I'm not a security expert. I'm only repeating what others have told me. This is my summary of the situation:
I have a website that does ecommerce..
The hosting co disabled SSLv3. Should not have been a problem, however it had something to do with the server not being able to process credit cards.
The info I'm giving you comes from 3 sources: The CC processor, the hosting co, and the author of the module that processes the transactions between the server and the cc processor.
The system has been running for 3 years. On the 16th late at night it stopped working.
After 2+ days of searching, we found this: (the reason it took 2+ days is we could not contact the right person to look into the problem. Once that was done it was discovered in a few hours of work.)
The CC processor pay was using TLSv1.0. The website's SSL was
using TLSv1.2. But the two would not handshake automatically.
The only way the author of the cart module could get the two to communicate was to hard code TLSv1.0.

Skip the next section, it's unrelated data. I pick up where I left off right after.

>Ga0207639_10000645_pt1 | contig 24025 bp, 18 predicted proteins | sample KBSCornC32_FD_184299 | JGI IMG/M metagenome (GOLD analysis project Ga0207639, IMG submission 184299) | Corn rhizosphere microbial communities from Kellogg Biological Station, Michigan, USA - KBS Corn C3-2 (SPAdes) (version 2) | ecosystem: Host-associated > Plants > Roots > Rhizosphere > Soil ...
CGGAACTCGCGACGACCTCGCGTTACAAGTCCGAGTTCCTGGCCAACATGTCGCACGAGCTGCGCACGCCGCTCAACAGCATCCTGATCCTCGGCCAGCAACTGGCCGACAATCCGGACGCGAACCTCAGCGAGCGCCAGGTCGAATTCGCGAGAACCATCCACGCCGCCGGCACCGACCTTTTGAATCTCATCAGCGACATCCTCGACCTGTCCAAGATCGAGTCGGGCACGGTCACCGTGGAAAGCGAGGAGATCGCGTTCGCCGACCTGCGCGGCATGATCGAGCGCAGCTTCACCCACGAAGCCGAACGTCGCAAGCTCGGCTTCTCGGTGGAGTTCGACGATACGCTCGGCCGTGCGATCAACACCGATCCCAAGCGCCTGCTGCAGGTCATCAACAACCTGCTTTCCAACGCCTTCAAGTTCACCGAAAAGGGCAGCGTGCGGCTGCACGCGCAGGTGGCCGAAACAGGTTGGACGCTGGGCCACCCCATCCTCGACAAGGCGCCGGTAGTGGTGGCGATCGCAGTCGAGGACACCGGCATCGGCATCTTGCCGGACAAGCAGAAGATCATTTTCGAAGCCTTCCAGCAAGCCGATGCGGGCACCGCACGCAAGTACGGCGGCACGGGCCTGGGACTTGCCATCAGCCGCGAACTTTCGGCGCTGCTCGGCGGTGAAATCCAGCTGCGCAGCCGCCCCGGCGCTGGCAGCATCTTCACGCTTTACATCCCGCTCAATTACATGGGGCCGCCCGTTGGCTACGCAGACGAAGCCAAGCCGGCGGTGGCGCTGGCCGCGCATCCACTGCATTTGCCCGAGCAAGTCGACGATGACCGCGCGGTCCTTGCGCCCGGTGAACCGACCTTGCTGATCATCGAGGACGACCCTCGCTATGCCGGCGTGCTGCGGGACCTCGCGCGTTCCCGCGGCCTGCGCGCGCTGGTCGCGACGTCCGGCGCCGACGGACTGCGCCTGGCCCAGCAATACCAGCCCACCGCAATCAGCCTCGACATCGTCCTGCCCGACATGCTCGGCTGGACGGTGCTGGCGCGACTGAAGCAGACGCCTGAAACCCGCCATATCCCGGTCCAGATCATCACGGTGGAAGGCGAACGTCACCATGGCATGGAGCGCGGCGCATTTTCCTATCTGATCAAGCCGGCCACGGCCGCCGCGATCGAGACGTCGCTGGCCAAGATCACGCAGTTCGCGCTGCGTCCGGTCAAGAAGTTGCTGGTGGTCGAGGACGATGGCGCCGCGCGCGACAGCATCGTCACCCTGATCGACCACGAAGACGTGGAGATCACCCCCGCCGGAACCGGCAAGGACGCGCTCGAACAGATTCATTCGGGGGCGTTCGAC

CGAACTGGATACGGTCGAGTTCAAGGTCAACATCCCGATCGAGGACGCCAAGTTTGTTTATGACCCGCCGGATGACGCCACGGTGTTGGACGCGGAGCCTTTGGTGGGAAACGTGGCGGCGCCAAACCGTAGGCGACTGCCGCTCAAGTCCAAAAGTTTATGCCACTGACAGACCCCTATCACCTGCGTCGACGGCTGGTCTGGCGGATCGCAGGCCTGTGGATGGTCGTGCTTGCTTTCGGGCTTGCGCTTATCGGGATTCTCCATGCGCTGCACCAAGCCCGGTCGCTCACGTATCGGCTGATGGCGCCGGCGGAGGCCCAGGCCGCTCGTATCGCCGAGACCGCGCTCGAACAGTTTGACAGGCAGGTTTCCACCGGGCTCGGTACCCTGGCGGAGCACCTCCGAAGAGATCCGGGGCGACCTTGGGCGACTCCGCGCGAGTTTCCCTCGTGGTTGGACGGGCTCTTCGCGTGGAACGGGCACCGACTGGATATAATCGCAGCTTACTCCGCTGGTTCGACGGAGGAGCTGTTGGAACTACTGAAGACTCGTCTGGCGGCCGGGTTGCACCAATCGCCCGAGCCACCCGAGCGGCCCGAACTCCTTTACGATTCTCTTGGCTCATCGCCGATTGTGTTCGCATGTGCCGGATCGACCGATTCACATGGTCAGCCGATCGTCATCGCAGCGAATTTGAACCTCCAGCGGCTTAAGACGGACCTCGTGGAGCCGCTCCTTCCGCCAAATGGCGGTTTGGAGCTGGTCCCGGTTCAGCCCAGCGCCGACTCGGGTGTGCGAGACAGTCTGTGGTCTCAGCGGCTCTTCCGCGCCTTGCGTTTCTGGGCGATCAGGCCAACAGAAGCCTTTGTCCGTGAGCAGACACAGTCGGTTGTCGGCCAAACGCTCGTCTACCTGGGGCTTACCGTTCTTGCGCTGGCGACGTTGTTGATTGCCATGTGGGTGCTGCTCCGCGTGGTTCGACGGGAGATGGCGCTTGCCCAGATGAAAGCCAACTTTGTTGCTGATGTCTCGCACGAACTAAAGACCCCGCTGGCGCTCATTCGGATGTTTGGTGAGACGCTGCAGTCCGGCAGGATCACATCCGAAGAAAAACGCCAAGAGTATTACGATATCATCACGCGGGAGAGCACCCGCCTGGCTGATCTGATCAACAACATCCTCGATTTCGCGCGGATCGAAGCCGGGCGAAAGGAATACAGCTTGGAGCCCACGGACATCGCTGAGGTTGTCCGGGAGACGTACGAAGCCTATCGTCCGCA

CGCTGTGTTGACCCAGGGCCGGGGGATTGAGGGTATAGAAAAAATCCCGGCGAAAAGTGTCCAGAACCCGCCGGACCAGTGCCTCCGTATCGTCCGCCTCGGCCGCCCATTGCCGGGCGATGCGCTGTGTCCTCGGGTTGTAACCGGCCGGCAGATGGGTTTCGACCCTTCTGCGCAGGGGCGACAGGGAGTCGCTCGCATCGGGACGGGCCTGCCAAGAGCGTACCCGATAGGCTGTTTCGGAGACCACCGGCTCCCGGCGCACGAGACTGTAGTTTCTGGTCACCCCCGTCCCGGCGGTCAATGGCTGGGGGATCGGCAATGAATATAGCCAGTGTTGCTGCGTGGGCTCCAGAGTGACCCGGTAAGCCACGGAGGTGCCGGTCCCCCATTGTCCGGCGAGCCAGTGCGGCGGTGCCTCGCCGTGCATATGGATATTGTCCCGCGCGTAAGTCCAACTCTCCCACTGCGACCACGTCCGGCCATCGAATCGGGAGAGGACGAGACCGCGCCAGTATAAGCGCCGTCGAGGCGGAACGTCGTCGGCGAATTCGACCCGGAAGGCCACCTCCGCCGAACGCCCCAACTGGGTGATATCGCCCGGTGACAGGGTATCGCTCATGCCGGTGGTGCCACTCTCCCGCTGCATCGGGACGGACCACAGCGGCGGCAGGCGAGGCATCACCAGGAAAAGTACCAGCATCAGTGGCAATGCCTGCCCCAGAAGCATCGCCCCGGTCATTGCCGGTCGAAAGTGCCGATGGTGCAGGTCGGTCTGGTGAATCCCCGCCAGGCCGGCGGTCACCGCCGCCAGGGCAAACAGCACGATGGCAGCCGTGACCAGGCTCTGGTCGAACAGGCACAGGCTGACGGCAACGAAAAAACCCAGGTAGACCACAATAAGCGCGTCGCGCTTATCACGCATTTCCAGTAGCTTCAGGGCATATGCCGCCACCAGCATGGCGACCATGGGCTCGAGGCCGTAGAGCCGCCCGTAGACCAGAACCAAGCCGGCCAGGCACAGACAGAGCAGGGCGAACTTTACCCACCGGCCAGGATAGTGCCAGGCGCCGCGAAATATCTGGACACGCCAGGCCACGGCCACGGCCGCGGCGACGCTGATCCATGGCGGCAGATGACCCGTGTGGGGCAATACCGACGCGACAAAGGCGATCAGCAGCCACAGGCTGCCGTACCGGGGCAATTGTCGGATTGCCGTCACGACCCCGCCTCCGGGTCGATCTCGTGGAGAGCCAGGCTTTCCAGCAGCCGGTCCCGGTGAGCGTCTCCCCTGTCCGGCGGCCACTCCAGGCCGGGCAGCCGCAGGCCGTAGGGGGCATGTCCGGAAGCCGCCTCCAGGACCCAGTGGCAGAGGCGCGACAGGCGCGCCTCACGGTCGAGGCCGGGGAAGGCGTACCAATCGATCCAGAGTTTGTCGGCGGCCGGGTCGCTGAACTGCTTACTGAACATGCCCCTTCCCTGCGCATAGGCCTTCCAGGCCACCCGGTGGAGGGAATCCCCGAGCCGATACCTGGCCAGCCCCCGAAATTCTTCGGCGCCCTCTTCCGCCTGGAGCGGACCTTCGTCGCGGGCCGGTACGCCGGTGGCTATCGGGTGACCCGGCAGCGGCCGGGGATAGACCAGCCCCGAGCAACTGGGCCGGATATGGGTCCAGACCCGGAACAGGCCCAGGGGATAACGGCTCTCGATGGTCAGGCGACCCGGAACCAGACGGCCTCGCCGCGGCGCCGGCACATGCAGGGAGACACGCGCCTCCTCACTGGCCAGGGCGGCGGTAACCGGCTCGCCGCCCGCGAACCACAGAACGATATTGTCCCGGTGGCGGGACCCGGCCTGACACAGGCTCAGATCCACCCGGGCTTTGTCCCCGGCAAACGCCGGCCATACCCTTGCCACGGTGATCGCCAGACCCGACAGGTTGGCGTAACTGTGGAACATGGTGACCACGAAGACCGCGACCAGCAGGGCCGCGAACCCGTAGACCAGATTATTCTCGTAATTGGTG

Once that was done they started working.
The question is why? I would have thought there as some auto negotiation going in that would create a mutually agreed upon standard to communicate. But it had to be hard coded.
The hosting company says they have no idea.
The system works 100% fine with any other secure site. Only when we try to communicate with this one credit card processor does it require it to be hard coded instead of auto negotiating the connection. It seems to me the answer is the cc process must have it hard coded. This seems crazy to me. I'm worried that it may "break" again if they change something. And if that happens we'll be out of business again, at lease in regards to processing credit cards.
The system was working fine for years. That seems to indicate to that they were using SSLv3 until the hosting company disabled it, but then the systems could not agree on a protocol (? is that the right term?)
My questions are:
How to make sure it does not happen again.
What do I tell the cc process to get them to realize the problem was on their end. The server/website/module had no problem connecting with any other secure site using the auto negotiation system. (whatever it's called.)